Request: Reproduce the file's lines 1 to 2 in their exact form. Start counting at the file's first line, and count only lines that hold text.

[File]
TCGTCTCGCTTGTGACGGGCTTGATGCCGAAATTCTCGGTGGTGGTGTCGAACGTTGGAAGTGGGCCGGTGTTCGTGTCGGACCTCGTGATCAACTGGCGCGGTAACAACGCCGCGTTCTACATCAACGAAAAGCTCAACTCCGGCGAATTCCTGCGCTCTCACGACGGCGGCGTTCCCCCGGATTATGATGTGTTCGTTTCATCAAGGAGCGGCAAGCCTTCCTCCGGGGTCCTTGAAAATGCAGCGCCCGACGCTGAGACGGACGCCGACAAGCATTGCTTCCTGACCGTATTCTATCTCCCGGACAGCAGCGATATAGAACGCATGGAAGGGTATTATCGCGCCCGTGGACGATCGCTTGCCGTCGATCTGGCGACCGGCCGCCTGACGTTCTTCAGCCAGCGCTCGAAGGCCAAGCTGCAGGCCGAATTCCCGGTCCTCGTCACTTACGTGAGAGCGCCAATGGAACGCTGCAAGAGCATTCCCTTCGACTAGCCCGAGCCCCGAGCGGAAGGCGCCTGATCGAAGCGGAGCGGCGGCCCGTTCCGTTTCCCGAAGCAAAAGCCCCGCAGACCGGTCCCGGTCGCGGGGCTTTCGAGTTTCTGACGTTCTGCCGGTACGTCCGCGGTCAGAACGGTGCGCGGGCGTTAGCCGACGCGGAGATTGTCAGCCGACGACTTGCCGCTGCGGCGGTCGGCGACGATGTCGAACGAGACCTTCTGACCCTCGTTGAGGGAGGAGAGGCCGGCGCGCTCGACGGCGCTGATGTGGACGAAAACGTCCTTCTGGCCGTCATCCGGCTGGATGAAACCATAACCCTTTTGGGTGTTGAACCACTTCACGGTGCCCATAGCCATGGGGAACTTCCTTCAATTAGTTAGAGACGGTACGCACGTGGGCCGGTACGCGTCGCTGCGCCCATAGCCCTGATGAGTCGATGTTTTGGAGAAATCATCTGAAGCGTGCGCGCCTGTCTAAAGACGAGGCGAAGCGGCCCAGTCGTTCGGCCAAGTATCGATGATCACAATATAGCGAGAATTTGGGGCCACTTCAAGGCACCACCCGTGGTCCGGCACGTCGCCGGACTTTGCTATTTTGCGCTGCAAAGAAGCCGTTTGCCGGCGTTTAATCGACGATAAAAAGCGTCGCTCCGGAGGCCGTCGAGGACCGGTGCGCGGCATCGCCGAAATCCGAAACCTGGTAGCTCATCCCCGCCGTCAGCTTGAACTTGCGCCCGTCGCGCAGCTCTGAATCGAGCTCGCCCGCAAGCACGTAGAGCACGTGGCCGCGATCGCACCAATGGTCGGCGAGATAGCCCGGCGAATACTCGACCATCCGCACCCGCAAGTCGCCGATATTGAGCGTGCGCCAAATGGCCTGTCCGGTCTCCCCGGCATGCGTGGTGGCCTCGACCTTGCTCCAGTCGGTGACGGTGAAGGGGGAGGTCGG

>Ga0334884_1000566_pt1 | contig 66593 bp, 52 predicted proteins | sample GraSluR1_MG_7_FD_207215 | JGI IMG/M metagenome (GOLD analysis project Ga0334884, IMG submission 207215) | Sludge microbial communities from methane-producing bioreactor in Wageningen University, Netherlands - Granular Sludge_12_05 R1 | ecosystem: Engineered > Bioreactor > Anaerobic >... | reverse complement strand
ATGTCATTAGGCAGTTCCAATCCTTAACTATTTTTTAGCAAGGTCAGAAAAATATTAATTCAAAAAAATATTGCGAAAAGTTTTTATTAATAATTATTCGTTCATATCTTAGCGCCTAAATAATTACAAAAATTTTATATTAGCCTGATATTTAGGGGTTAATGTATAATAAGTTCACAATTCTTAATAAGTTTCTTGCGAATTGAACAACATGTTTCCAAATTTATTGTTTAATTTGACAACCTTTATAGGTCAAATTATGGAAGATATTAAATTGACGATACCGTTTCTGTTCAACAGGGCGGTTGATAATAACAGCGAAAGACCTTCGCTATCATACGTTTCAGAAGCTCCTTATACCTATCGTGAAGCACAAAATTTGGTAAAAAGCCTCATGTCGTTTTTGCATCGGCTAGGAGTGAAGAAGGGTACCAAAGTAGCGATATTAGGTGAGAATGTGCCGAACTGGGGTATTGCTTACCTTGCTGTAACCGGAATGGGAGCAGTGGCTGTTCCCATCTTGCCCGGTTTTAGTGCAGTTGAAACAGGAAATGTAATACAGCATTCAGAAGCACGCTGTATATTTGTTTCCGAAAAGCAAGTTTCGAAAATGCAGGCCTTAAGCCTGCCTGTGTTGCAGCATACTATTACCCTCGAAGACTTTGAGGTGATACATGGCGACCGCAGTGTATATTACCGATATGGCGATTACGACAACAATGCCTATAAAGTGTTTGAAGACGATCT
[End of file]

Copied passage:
TCGTCTCGCTTGTGACGGGCTTGATGCCGAAATTCTCGGTGGTGGTGTCGAACGTTGGAAGTGGGCCGGTGTTCGTGTCGGACCTCGTGATCAACTGGCGCGGTAACAACGCCGCGTTCTACATCAACGAAAAGCTCAACTCCGGCGAATTCCTGCGCTCTCACGACGGCGGCGTTCCCCCGGATTATGATGTGTTCGTTTCATCAAGGAGCGGCAAGCCTTCCTCCGGGGTCCTTGAAAATGCAGCGCCCGACGCTGAGACGGACGCCGACAAGCATTGCTTCCTGACCGTATTCTATCTCCCGGACAGCAGCGATATAGAACGCATGGAAGGGTATTATCGCGCCCGTGGACGATCGCTTGCCGTCGATCTGGCGACCGGCCGCCTGACGTTCTTCAGCCAGCGCTCGAAGGCCAAGCTGCAGGCCGAATTCCCGGTCCTCGTCACTTACGTGAGAGCGCCAATGGAACGCTGCAAGAGCATTCCCTTCGACTAGCCCGAGCCCCGAGCGGAAGGCGCCTGATCGAAGCGGAGCGGCGGCCCGTTCCGTTTCCCGAAGCAAAAGCCCCGCAGACCGGTCCCGGTCGCGGGGCTTTCGAGTTTCTGACGTTCTGCCGGTACGTCCGCGGTCAGAACGGTGCGCGGGCGTTAGCCGACGCGGAGATTGTCAGCCGACGACTTGCCGCTGCGGCGGTCGGCGACGATGTCGAACGAGACCTTCTGACCCTCGTTGAGGGAGGAGAGGCCGGCGCGCTCGACGGCGCTGATGTGGACGAAAACGTCCTTCTGGCCGTCATCCGGCTGGATGAAACCATAACCCTTTTGGGTGTTGAACCACTTCACGGTGCCCATAGCCATGGGGAACTTCCTTCAATTAGTTAGAGACGGTACGCACGTGGGCCGGTACGCGTCGCTGCGCCCATAGCCCTGATGAGTCGATGTTTTGGAGAAATCATCTGAAGCGTGCGCGCCTGTCTAAAGACGAGGCGAAGCGGCCCAGTCGTTCGGCCAAGTATCGATGATCACAATATAGCGAGAATTTGGGGCCACTTCAAGGCACCACCCGTGGTCCGGCACGTCGCCGGACTTTGCTATTTTGCGCTGCAAAGAAGCCGTTTGCCGGCGTTTAATCGACGATAAAAAGCGTCGCTCCGGAGGCCGTCGAGGACCGGTGCGCGGCATCGCCGAAATCCGAAACCTGGTAGCTCATCCCCGCCGTCAGCTTGAACTTGCGCCCGTCGCGCAGCTCTGAATCGAGCTCGCCCGCAAGCACGTAGAGCACGTGGCCGCGATCGCACCAATGGTCGGCGAGATAGCCCGGCGAATACTCGACCATCCGCACCCGCAAGTCGCCGATATTGAGCGTGCGCCAAATGGCCTGTCCGGTCTCCCCGGCATGCGTGGTGGCCTCGACCTTGCTCCAGTCGGTGACGGTGAAGGGGGAGGTCGG

>Ga0334884_1000566_pt1 | contig 66593 bp, 52 predicted proteins | sample GraSluR1_MG_7_FD_207215 | JGI IMG/M metagenome (GOLD analysis project Ga0334884, IMG submission 207215) | Sludge microbial communities from methane-producing bioreactor in Wageningen University, Netherlands - Granular Sludge_12_05 R1 | ecosystem: Engineered > Bioreactor > Anaerobic >... | reverse complement strand